Why Real Estate is Like Black Friday Shopping
Can you believe Thanksgiving is next week? This year has just flown by.
Besides hosting a huge dinner for family and friends, one of our Thanksgiving traditions is to go Black Friday shopping. Black Friday is named so because on Friday after Thanksgiving (now it starts much earlier), retailers offer incredible discounts on a limited number of items. But you have to get up early, stay in lines, and strategize properly. If you are an expert Black Friday shopper, you will go home with a good portion of your Christmas presents at very attractive pricing.
But, the downside of these fantastic deals is that the shoppers go a little crazy. The shoppers go into a complete frenzy. There is an immense amount of competition for the same, limited inventory. All because the price is lower than the perceived value of the item. And this creates mayhem, arguments and there's usually one or two altercations reported on the media each year.
This is why real estate is like Black Friday shopping.
Let me give you a real world real estate example:
I had a listing earlier this year where the price of the home was listed at value, according to a comparative market analysis (CMA). It was in a desirable neighborhood, desirable school district, the home was staged well and we marketed this property extremely well. I knew we would have traffic in the open houses - but I didn't know we would have HUNDREDS of people come through on Saturday and Sunday.
I felt like I was in the middle of Target during Black Friday.
You see, this open house had all the same elements of a good Black Friday Sale: We had done our homework. We got a pre-inspection, making offers easier for the buyer's agent. It was the right time of year, the was home priced well, we had abundant marketing, and there was limited inventory - all of which created a lot of buyer traffic.
When you have a large group of people in the same room wanting the SAME thing, there's a mentality shift. There is a psychological change that happens in people. They may want the home, but soon, they want it more than any one else. They agree to escalate their offers to outbid their competitors. This escalation in price increases the price of the home.
In this real world example (there was no physical aggression, thankfully!), but we had a lot of people trying to provide the most attractive offer to get the winning bid and agents asking to submit the bid prior to the review date. We had over 30 offers and the price escalated from about $600K to $850K.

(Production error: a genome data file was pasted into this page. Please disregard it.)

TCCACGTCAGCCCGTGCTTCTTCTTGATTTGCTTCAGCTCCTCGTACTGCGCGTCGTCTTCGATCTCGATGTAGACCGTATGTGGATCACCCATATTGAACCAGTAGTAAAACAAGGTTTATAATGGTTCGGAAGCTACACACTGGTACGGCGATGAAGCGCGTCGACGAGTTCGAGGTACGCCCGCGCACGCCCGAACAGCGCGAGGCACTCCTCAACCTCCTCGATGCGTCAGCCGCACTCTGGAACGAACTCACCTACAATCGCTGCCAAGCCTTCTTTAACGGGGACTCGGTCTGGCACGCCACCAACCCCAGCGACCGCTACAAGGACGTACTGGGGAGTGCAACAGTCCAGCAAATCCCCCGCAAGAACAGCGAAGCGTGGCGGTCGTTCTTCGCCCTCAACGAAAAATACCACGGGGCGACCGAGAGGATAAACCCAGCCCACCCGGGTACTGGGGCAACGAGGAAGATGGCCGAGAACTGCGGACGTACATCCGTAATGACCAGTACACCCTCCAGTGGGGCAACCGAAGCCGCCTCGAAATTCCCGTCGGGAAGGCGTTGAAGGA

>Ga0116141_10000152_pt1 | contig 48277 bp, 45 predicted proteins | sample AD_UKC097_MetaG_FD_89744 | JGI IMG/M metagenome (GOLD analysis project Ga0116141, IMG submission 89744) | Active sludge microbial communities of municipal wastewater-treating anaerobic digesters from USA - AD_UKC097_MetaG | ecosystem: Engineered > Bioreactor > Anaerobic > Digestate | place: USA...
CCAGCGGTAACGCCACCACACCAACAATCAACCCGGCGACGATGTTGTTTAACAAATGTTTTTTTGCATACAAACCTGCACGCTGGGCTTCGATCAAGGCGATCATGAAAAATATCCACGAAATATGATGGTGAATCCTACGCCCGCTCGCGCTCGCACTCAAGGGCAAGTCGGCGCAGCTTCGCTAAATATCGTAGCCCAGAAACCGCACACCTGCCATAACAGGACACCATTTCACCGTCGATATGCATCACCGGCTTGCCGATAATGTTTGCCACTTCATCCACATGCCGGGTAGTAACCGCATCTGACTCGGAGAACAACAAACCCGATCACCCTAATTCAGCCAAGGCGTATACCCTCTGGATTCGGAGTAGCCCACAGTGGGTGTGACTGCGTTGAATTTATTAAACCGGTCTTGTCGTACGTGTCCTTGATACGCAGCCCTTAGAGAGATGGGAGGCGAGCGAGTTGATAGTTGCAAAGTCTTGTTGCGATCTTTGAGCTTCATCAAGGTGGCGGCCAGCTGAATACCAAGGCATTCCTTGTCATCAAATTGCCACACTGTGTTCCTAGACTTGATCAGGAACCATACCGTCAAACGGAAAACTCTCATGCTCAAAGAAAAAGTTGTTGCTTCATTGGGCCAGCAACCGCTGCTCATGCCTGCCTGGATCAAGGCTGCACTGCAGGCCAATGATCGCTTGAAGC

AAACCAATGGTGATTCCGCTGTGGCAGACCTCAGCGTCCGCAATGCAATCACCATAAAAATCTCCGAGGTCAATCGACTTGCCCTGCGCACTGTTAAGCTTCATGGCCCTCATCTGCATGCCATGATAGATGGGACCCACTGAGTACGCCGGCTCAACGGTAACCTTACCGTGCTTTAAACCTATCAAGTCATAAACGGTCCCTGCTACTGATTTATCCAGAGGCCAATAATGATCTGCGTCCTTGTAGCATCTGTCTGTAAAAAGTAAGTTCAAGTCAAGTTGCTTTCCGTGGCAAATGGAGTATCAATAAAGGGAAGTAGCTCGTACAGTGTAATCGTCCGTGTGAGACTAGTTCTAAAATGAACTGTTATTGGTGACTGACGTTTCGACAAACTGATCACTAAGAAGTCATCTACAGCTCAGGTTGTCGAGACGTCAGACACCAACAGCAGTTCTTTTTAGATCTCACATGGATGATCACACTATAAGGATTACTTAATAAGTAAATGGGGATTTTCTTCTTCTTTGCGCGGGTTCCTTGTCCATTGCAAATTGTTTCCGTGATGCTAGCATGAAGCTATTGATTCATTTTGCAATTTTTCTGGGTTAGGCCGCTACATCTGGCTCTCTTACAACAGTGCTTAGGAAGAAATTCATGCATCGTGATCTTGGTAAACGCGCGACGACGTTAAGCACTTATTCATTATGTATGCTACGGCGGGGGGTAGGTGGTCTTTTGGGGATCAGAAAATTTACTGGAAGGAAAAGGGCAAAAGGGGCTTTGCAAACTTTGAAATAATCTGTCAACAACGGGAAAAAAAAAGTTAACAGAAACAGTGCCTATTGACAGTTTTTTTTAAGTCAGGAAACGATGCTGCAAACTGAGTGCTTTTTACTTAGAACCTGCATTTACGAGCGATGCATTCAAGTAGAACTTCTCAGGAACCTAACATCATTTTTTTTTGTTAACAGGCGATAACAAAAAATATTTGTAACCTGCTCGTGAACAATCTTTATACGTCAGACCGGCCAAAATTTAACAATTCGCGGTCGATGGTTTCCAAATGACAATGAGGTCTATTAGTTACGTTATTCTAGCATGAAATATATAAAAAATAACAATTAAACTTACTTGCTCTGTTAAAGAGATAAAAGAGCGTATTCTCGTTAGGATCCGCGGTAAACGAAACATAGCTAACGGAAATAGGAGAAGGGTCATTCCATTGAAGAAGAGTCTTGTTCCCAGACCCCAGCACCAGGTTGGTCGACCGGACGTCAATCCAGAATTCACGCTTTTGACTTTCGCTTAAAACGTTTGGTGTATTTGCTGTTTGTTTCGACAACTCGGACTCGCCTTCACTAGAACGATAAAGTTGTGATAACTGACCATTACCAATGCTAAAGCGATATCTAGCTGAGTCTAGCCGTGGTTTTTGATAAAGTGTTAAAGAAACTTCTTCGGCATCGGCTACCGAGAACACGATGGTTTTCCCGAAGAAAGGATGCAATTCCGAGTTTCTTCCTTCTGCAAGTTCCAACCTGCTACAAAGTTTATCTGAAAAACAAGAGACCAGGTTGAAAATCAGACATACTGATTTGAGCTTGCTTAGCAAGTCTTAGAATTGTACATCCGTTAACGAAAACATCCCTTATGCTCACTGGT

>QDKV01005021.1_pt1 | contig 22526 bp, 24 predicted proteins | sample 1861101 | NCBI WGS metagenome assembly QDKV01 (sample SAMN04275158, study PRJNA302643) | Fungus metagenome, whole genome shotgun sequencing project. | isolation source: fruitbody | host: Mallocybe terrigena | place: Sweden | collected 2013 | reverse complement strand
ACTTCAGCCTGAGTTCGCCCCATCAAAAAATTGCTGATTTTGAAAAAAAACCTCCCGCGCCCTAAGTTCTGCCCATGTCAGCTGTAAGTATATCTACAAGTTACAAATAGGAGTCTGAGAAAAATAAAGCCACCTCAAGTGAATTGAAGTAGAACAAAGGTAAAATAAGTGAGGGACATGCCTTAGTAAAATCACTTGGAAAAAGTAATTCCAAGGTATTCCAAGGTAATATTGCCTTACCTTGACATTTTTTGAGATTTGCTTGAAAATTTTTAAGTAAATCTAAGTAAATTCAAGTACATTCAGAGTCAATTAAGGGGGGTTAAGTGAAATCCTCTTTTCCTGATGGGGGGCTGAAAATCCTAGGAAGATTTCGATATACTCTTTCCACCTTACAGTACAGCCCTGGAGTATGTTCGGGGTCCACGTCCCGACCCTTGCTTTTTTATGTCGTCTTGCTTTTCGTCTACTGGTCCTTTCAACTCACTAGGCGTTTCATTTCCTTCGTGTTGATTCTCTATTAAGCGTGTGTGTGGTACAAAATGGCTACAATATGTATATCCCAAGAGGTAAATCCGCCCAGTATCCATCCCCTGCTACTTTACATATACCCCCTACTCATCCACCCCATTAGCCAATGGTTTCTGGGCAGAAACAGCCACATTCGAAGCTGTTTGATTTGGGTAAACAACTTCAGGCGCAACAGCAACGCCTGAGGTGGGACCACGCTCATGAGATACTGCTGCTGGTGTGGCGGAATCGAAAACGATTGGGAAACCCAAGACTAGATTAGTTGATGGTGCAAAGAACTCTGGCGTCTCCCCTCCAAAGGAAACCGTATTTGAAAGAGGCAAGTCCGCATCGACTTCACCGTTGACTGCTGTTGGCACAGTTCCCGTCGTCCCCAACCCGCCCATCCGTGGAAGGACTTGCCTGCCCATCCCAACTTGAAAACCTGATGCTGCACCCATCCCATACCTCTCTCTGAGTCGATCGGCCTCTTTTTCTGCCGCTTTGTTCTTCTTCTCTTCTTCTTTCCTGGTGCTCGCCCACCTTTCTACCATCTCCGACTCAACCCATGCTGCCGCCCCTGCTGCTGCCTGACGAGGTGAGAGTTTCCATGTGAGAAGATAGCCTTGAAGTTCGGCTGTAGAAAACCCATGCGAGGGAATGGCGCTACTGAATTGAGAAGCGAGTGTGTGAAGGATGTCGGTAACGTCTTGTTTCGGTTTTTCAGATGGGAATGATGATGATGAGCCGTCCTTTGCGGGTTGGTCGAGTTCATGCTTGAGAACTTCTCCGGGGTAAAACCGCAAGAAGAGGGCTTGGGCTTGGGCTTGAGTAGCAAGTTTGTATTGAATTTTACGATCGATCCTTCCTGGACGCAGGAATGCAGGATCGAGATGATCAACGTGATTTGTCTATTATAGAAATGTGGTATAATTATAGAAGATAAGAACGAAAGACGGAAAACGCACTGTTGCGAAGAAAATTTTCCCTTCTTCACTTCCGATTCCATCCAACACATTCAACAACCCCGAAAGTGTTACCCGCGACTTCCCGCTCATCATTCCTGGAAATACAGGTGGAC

Now this case is an extreme - but a very good example of how well-priced, limited inventory will create interest - a frenzy, if you will.
But, imagine for a moment, the we overpriced the home. When the price of the home is unattractively high, the opposite is true. There is limited interest. The inventory will sit on the shelves longer, until the retailer (home owner) decides to reduce the price to make it more attractive. But the moment has passed, and the build of interest is gone. Then the buyer has a better chance of negotiating a price, and the seller will come to terms with getting less than asked for price.
There are strategic tips here for both the buyer and the seller to learn from. It's about timing, pricing, marketing and inventory. And depending on which side of the deal you are on, you will want to work with your agent to optimize your goals.
And then go take a nap, wake up and eat leftovers. Oh wait, that's what I'll be doing next Friday. I'm skipping the stores this Black Friday and shopping online this year.
Happy Thanksgiving everyone!
Kristin Bushnell is Designated Broker of Bushnell Real Estate Solutions and Co-owner of Bushnell Craft Brewing Company in Redmond, WA. Check out my profile here.
If you are ever interested in chatting about real estate, contact me at firstname.lastname@example.org or call me at 425-559-1355. I'll buy you a beer (or non-alcoholic beverage, if you prefer!), and we can chat about real estate until your heart is content.